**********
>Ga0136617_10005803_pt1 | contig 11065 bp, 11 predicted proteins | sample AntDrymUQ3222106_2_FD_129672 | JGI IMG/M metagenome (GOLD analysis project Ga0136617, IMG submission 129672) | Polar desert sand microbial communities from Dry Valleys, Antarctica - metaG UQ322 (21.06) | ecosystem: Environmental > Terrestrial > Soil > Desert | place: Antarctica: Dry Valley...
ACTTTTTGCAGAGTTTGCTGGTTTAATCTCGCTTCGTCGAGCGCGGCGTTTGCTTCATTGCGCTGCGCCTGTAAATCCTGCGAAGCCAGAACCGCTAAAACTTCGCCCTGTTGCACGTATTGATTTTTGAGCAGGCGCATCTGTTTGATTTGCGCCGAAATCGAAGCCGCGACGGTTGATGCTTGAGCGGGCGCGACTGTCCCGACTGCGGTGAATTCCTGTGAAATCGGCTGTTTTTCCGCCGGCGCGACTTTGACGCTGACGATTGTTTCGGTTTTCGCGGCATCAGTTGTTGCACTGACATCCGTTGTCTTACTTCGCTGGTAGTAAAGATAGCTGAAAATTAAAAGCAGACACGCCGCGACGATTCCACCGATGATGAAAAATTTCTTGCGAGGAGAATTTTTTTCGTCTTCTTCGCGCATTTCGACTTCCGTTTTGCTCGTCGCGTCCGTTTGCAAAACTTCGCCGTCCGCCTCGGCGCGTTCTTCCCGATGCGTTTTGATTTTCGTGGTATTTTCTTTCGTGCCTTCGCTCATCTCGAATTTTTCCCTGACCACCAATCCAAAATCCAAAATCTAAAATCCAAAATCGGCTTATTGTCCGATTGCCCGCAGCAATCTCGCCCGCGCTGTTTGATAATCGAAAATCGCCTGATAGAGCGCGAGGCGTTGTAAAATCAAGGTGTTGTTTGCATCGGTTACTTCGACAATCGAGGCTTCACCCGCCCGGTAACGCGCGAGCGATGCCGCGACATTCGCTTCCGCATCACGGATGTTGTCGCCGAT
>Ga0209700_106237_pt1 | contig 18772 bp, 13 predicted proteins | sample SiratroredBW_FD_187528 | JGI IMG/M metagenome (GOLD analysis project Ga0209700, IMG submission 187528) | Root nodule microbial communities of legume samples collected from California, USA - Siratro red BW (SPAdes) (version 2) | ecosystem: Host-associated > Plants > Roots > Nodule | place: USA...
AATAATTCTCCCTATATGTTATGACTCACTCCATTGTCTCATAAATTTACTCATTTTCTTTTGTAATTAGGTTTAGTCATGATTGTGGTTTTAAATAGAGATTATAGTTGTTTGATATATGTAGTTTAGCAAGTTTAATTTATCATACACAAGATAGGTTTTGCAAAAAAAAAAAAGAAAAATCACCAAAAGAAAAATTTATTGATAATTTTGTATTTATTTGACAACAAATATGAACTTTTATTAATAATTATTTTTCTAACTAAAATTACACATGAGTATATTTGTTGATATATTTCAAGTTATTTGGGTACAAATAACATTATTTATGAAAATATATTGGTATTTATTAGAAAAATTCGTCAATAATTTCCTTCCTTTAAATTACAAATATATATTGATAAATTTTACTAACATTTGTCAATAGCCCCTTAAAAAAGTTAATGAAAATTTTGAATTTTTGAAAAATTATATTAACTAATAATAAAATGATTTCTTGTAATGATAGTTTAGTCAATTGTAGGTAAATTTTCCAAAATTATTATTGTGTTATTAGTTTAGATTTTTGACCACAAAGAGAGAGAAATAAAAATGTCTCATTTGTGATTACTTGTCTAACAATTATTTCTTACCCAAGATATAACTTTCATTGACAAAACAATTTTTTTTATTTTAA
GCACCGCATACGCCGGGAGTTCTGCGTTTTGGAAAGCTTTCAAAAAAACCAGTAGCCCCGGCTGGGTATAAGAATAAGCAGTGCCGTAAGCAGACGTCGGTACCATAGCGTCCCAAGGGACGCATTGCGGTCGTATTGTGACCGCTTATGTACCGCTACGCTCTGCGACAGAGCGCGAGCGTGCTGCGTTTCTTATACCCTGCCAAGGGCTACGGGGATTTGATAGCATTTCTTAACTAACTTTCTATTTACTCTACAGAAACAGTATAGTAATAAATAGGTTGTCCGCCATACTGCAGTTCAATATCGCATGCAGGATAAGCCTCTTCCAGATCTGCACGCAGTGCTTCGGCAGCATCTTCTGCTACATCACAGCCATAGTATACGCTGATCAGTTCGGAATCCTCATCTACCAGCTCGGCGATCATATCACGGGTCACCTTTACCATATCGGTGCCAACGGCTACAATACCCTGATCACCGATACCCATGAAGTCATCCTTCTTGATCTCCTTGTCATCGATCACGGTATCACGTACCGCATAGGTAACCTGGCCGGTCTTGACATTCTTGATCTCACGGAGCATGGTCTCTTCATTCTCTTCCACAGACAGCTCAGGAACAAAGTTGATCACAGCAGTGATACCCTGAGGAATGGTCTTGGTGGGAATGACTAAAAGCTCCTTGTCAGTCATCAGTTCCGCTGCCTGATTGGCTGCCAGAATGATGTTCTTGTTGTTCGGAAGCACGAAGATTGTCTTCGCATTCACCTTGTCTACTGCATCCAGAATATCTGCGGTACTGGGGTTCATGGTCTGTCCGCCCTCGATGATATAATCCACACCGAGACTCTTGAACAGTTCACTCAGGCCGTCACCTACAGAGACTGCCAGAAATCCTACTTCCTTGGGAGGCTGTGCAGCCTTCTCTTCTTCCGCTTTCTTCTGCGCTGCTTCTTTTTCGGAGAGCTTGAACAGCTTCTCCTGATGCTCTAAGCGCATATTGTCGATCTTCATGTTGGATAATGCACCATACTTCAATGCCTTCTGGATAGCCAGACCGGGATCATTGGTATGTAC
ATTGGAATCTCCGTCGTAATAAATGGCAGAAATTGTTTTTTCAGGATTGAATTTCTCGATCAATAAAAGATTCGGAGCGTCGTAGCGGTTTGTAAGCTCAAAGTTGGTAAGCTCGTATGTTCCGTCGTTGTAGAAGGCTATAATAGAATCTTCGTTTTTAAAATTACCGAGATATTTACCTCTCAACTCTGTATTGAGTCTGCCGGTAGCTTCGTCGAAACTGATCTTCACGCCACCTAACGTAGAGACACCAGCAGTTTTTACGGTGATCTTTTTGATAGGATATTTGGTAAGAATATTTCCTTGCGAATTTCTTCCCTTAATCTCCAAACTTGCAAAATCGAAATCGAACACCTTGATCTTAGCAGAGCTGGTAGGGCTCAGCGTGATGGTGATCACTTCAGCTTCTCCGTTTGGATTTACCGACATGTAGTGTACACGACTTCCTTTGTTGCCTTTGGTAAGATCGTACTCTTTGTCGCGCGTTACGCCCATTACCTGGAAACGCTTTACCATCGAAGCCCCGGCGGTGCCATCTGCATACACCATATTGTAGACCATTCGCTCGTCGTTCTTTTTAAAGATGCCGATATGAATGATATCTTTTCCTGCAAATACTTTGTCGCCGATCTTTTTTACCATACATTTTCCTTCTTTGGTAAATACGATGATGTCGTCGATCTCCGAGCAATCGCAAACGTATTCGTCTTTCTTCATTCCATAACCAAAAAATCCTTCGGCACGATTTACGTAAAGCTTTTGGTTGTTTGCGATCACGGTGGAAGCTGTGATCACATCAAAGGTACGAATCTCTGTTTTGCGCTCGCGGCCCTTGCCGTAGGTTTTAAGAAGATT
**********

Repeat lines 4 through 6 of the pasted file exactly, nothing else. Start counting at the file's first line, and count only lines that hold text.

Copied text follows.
AATAATTCTCCCTATATGTTATGACTCACTCCATTGTCTCATAAATTTACTCATTTTCTTTTGTAATTAGGTTTAGTCATGATTGTGGTTTTAAATAGAGATTATAGTTGTTTGATATATGTAGTTTAGCAAGTTTAATTTATCATACACAAGATAGGTTTTGCAAAAAAAAAAAAGAAAAATCACCAAAAGAAAAATTTATTGATAATTTTGTATTTATTTGACAACAAATATGAACTTTTATTAATAATTATTTTTCTAACTAAAATTACACATGAGTATATTTGTTGATATATTTCAAGTTATTTGGGTACAAATAACATTATTTATGAAAATATATTGGTATTTATTAGAAAAATTCGTCAATAATTTCCTTCCTTTAAATTACAAATATATATTGATAAATTTTACTAACATTTGTCAATAGCCCCTTAAAAAAGTTAATGAAAATTTTGAATTTTTGAAAAATTATATTAACTAATAATAAAATGATTTCTTGTAATGATAGTTTAGTCAATTGTAGGTAAATTTTCCAAAATTATTATTGTGTTATTAGTTTAGATTTTTGACCACAAAGAGAGAGAAATAAAAATGTCTCATTTGTGATTACTTGTCTAACAATTATTTCTTACCCAAGATATAACTTTCATTGACAAAACAATTTTTTTTATTTTAA
GCACCGCATACGCCGGGAGTTCTGCGTTTTGGAAAGCTTTCAAAAAAACCAGTAGCCCCGGCTGGGTATAAGAATAAGCAGTGCCGTAAGCAGACGTCGGTACCATAGCGTCCCAAGGGACGCATTGCGGTCGTATTGTGACCGCTTATGTACCGCTACGCTCTGCGACAGAGCGCGAGCGTGCTGCGTTTCTTATACCCTGCCAAGGGCTACGGGGATTTGATAGCATTTCTTAACTAACTTTCTATTTACTCTACAGAAACAGTATAGTAATAAATAGGTTGTCCGCCATACTGCAGTTCAATATCGCATGCAGGATAAGCCTCTTCCAGATCTGCACGCAGTGCTTCGGCAGCATCTTCTGCTACATCACAGCCATAGTATACGCTGATCAGTTCGGAATCCTCATCTACCAGCTCGGCGATCATATCACGGGTCACCTTTACCATATCGGTGCCAACGGCTACAATACCCTGATCACCGATACCCATGAAGTCATCCTTCTTGATCTCCTTGTCATCGATCACGGTATCACGTACCGCATAGGTAACCTGGCCGGTCTTGACATTCTTGATCTCACGGAGCATGGTCTCTTCATTCTCTTCCACAGACAGCTCAGGAACAAAGTTGATCACAGCAGTGATACCCTGAGGAATGGTCTTGGTGGGAATGACTAAAAGCTCCTTGTCAGTCATCAGTTCCGCTGCCTGATTGGCTGCCAGAATGATGTTCTTGTTGTTCGGAAGCACGAAGATTGTCTTCGCATTCACCTTGTCTACTGCATCCAGAATATCTGCGGTACTGGGGTTCATGGTCTGTCCGCCCTCGATGATATAATCCACACCGAGACTCTTGAACAGTTCACTCAGGCCGTCACCTACAGAGACTGCCAGAAATCCTACTTCCTTGGGAGGCTGTGCAGCCTTCTCTTCTTCCGCTTTCTTCTGCGCTGCTTCTTTTTCGGAGAGCTTGAACAGCTTCTCCTGATGCTCTAAGCGCATATTGTCGATCTTCATGTTGGATAATGCACCATACTTCAATGCCTTCTGGATAGCCAGACCGGGATCATTGGTATGTAC
ATTGGAATCTCCGTCGTAATAAATGGCAGAAATTGTTTTTTCAGGATTGAATTTCTCGATCAATAAAAGATTCGGAGCGTCGTAGCGGTTTGTAAGCTCAAAGTTGGTAAGCTCGTATGTTCCGTCGTTGTAGAAGGCTATAATAGAATCTTCGTTTTTAAAATTACCGAGATATTTACCTCTCAACTCTGTATTGAGTCTGCCGGTAGCTTCGTCGAAACTGATCTTCACGCCACCTAACGTAGAGACACCAGCAGTTTTTACGGTGATCTTTTTGATAGGATATTTGGTAAGAATATTTCCTTGCGAATTTCTTCCCTTAATCTCCAAACTTGCAAAATCGAAATCGAACACCTTGATCTTAGCAGAGCTGGTAGGGCTCAGCGTGATGGTGATCACTTCAGCTTCTCCGTTTGGATTTACCGACATGTAGTGTACACGACTTCCTTTGTTGCCTTTGGTAAGATCGTACTCTTTGTCGCGCGTTACGCCCATTACCTGGAAACGCTTTACCATCGAAGCCCCGGCGGTGCCATCTGCATACACCATATTGTAGACCATTCGCTCGTCGTTCTTTTTAAAGATGCCGATATGAATGATATCTTTTCCTGCAAATACTTTGTCGCCGATCTTTTTTACCATACATTTTCCTTCTTTGGTAAATACGATGATGTCGTCGATCTCCGAGCAATCGCAAACGTATTCGTCTTTCTTCATTCCATAACCAAAAAATCCTTCGGCACGATTTACGTAAAGCTTTTGGTTGTTTGCGATCACGGTGGAAGCTGTGATCACATCAAAGGTACGAATCTCTGTTTTGCGCTCGCGGCCCTTGCCGTAGGTTTTAAGAAGATT